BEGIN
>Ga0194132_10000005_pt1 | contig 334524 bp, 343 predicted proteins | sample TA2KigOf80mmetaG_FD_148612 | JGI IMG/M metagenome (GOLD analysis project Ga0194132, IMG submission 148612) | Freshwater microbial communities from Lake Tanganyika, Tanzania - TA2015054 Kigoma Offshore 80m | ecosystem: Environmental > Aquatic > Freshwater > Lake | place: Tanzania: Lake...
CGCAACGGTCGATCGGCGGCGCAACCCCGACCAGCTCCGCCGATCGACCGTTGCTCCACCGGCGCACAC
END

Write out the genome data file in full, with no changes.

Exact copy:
>Ga0194132_10000005_pt1 | contig 334524 bp, 343 predicted proteins | sample TA2KigOf80mmetaG_FD_148612 | JGI IMG/M metagenome (GOLD analysis project Ga0194132, IMG submission 148612) | Freshwater microbial communities from Lake Tanganyika, Tanzania - TA2015054 Kigoma Offshore 80m | ecosystem: Environmental > Aquatic > Freshwater > Lake | place: Tanzania: Lake...
CGCAACGGTCGATCGGCGGCGCAACCCCGACCAGCTCCGCCGATCGACCGTTGCTCCACCGGCGCACAC